The DESA paper titled, ‘The role of external audits in enhancing transparency and accountability for the Sustainable Development Goals,’ discusses: factors that have facilitated SAIs’ involvement on the SDGs; current initiatives on auditing the SDGs and their emerging results and impacts; challenges and opportunities related to SDG audits; and the positioning of SAIs in national accountability mechanisms on SDG implementation.
The paper indicates that some SAIs that have concluded their audits have already reported instances of positive impacts, such as moving governments to act in response to audit findings and recommendations, and triggering action by other stakeholders.
January 2019: The UN Department of Economic and Social Affairs (DESA) released a working paper that examines the involvement of supreme audit institutions (SAIs) in auditing the preparedness of governments for SDG implementation since 2015. The authors find that these audits have produced valuable information that is not necessarily available from other national processes linked with SDG follow-up and review.
The paper titled, The role of external audits in enhancing transparency and accountability for the Sustainable Development Goals, discusses: factors that have facilitated SAIs’ involvement in the SDGs; current initiatives on auditing the SDGs and their emerging results and impact; the institutional, technical, political, communication, and collaboration challenges and opportunities related to SDG audits; and the positioning of SAIs in national accountability mechanisms on SDG implementation. Based on its review of SAI experiences, the paper notes that findings and recommendations from SDG audits can contribute to improving policy design and implementation, and can provide independent and objective evaluations that strengthen transparency and accountability in SDG implementation.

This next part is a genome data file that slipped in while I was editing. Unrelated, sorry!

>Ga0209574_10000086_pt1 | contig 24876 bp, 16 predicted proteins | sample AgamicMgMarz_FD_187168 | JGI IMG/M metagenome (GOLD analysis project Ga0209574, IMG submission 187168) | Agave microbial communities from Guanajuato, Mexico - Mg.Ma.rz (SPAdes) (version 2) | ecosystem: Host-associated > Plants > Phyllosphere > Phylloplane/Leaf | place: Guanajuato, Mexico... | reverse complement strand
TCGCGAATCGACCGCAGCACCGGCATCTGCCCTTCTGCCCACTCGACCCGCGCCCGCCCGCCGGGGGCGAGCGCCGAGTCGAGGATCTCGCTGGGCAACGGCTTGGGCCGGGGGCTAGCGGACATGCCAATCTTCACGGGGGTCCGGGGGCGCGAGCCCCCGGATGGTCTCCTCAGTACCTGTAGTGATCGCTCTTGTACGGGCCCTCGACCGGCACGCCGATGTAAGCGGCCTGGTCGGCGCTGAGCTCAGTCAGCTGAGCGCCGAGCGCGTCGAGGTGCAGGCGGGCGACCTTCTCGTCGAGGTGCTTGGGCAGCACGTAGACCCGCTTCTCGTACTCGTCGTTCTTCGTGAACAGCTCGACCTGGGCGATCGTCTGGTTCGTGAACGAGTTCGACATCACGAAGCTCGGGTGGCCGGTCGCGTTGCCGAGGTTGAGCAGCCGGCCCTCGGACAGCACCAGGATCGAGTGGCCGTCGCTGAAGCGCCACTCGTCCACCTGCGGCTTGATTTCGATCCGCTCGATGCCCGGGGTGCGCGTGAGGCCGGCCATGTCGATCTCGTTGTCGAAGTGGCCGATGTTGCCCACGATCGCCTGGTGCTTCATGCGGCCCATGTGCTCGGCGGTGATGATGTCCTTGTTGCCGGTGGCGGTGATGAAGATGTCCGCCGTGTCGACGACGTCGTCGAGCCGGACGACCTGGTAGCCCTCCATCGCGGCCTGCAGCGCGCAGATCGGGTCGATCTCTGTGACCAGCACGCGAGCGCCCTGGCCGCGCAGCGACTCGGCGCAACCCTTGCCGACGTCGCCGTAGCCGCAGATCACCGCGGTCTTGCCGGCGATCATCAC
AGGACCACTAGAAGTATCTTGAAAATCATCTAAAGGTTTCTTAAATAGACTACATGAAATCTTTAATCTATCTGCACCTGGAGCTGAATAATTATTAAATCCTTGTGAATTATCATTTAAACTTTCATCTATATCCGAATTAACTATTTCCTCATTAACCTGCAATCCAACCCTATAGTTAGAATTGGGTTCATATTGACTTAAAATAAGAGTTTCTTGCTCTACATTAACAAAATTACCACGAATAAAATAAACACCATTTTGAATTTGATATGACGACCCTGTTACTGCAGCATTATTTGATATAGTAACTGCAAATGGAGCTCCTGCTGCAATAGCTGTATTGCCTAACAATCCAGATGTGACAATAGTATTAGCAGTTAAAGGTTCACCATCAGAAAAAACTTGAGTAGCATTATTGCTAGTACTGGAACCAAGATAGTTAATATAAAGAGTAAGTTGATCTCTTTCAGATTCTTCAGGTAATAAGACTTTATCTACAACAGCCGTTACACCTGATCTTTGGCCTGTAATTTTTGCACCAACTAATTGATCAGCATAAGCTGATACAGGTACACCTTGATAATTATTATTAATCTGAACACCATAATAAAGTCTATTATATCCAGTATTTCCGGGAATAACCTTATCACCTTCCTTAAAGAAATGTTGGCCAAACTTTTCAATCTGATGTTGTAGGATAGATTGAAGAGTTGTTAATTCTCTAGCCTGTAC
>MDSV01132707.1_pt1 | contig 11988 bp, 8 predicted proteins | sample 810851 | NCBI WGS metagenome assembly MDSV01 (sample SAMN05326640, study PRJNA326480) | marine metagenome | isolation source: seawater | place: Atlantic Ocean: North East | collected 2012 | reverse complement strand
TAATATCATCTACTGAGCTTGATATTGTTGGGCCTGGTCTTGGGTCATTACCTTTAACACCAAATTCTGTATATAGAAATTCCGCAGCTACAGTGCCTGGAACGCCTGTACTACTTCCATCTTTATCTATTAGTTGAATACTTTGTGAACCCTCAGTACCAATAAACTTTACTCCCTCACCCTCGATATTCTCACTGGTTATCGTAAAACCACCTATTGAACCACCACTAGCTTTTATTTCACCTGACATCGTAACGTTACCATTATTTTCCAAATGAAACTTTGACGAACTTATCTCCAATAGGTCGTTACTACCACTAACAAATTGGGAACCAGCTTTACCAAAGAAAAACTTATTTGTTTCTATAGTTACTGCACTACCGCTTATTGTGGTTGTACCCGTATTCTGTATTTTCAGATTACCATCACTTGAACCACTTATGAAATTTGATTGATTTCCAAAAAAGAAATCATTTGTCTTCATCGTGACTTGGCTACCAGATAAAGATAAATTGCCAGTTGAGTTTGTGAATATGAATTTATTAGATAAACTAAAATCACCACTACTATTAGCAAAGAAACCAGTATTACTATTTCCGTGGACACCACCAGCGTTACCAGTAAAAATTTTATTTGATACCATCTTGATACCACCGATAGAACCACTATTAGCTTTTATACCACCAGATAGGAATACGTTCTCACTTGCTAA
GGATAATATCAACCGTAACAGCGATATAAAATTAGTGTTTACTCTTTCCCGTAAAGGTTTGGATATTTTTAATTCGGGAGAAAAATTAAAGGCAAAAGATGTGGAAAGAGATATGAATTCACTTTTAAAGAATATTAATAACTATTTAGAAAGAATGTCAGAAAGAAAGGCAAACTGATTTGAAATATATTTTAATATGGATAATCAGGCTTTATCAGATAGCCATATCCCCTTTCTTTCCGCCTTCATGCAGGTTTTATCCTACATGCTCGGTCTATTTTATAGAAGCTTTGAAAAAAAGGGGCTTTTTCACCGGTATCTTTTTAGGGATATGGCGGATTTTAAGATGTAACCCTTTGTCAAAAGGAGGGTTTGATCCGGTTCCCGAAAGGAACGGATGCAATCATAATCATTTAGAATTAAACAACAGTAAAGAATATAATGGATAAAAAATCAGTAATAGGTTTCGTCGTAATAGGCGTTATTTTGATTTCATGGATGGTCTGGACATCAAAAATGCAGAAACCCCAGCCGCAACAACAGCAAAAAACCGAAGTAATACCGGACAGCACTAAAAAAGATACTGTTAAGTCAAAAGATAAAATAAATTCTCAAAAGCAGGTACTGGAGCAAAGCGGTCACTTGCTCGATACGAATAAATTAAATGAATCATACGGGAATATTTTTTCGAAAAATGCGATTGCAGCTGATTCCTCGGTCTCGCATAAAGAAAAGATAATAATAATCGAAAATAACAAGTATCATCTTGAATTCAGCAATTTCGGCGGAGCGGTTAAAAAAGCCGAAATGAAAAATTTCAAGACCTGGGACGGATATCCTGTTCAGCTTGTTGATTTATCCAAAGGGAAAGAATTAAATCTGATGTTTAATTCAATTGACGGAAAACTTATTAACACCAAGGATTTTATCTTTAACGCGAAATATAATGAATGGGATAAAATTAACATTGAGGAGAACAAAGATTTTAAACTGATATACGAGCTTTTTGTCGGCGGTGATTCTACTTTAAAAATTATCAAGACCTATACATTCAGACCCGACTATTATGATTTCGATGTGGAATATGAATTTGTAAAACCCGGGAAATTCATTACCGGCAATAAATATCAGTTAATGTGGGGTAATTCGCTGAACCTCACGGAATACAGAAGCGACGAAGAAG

Authored by Aránzazu Guillán Montero and David Le Blanc of the DESA’s Division for Public Institutions and Digital Government (DPIDG), the paper states that SAIs, as national accountability institutions, can use their formal mandate to oversee and assess government efforts to implement the SDGs, and complement other accountability institutions and actors, such as parliaments, civil society and the media, as well as governments’ internal monitoring and evaluation systems. The authors report that in many countries, SAIs have audited the preparedness of their governments to implement the SDGs, and some are now moving towards auditing SDG implementation. Based on a review of 194 members of the International Association of Supreme Audit Institutions (INTOSAI), the authors find that: 34 SAIs have audited issues and programmes related to the SDGs; over 70 SAIs have conducted audits of preparedness for the implementation of the SDGs; and sub-national audit institutions in federal or highly decentralized countries are also engaging with SDGs, such as the Province of Buenos Aires in Argentina, the City of Bogota in Colombia, and the State of Parana in Brazil.